It was probably inevitable that as ObamaCare began to fail, Republicans would get the blame. After all, Republican legislators in Congress didn't vote for it, Republican voters have never supported it, and nearly every Republican governor has let the federal government build and run the law's health exchange in their state. Republican critics of the law warned before it was passed that it would be too expensive, to complicated, and too onerous on both individuals and businesses. So of course now that the implementation process has begun to reveal signs of trouble, it's the Grand Old Party's fault. Who else could possibly be responsible?
If you want the complete argument for why Republicans are the culprit here, you can find it in Think Progress health wonk Igor Volsky's piece making the case for, in his words, "why Republicans are to blame for ObamaCare's delays." The piece is hooked to this week's announcement that the choice option in ObamaCare's small business exchanges would be delayed for a year, and the short version is that because Republicans refused to implement the law themselves in the states and have declined to provide additional funding for implementation at the federal level, the GOP is on the hook for delays and failures.
It's hard to blame Republicans for the delay of the small business choice option: it's not something that Republicans have focused on to any great degree, and the main reasons for the delay seems to be a the technical challenge of designing a multitude of plans that fit the exchange requirements and the administrative burden of having to design those plans while working on other exchange features in the law. Republican opposition doesn't have anything to do with it.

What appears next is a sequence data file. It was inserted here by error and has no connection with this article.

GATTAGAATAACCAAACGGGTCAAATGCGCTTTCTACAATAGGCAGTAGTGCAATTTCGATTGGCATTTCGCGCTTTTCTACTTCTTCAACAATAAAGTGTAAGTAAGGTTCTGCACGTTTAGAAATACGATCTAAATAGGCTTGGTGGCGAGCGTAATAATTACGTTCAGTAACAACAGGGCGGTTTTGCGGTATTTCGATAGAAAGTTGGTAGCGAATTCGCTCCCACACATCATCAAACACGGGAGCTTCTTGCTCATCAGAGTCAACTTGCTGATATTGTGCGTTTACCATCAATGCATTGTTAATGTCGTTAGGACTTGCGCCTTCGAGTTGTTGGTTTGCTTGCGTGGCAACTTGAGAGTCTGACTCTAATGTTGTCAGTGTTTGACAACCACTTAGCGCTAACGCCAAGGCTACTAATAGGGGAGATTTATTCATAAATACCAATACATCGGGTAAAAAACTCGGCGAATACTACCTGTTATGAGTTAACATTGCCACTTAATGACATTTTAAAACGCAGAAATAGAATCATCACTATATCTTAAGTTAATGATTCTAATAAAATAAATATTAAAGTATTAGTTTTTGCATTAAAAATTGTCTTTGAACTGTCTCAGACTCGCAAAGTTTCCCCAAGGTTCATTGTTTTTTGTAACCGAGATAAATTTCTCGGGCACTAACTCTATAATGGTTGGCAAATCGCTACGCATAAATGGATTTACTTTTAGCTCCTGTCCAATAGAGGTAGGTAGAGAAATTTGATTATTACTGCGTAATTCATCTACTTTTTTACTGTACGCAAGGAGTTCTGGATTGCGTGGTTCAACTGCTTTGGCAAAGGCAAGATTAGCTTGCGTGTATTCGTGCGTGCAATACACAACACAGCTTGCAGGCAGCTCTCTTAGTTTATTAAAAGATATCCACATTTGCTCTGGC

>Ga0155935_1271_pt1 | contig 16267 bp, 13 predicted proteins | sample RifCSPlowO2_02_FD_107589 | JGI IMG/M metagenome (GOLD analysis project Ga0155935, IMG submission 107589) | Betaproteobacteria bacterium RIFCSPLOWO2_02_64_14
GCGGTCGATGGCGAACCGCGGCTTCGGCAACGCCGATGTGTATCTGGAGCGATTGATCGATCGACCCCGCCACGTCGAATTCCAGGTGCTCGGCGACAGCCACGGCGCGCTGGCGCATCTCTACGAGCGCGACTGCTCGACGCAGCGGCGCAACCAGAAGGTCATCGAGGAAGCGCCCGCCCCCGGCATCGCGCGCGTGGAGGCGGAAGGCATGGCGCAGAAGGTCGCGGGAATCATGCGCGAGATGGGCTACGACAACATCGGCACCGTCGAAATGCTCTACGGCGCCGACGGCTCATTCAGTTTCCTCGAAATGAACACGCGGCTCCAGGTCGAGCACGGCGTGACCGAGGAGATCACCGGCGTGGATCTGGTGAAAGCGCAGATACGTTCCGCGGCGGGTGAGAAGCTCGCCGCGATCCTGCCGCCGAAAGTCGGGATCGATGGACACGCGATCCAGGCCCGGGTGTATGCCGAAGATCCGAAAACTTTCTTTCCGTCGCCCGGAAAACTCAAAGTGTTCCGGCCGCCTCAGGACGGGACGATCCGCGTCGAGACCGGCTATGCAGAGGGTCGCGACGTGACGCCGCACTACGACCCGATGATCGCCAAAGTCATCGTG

Overall, Volsky makes a good try, but sorry, no: Democrats are to blame for the failures and problems of a law designed by Democrats, passed by Democrats, and implemented by Democrats. That it is not working now is the fault of the people who said it would work, decided to try making it work, and are now tasked with the responsibility to make it work. They are failing, and the law is failing because of them—not because of Republicans.
More generally, though, this offers a lesson in why it's ill advised to pass major legislation on strict party lines that is supported by neither the opposition party nor the bulk of the public. Especially when the law is predicated on the assumption that the opposition will cheerfully help with implementation. That Democrats seem to have assumed that Republicans would give in and play ball suggests some mix of deep arrogance, wishful thinking, and willful ignorance of the national political dynamic. It's just plain bad policy design: A law passed by Democrats that can only work if Republicans decline to oppose the law is a law that almost certainly will not work.
And sure enough, three years after passage, ObamaCare shows signs that it might not be quite as wonderful as promised. But ObamaCare's supporters are so determined to avoid admitting that it might be a failure—or even just less functional than they insisted it would be—that they are refusing to take responsibility for the politically troubled bureaucratic mess they created.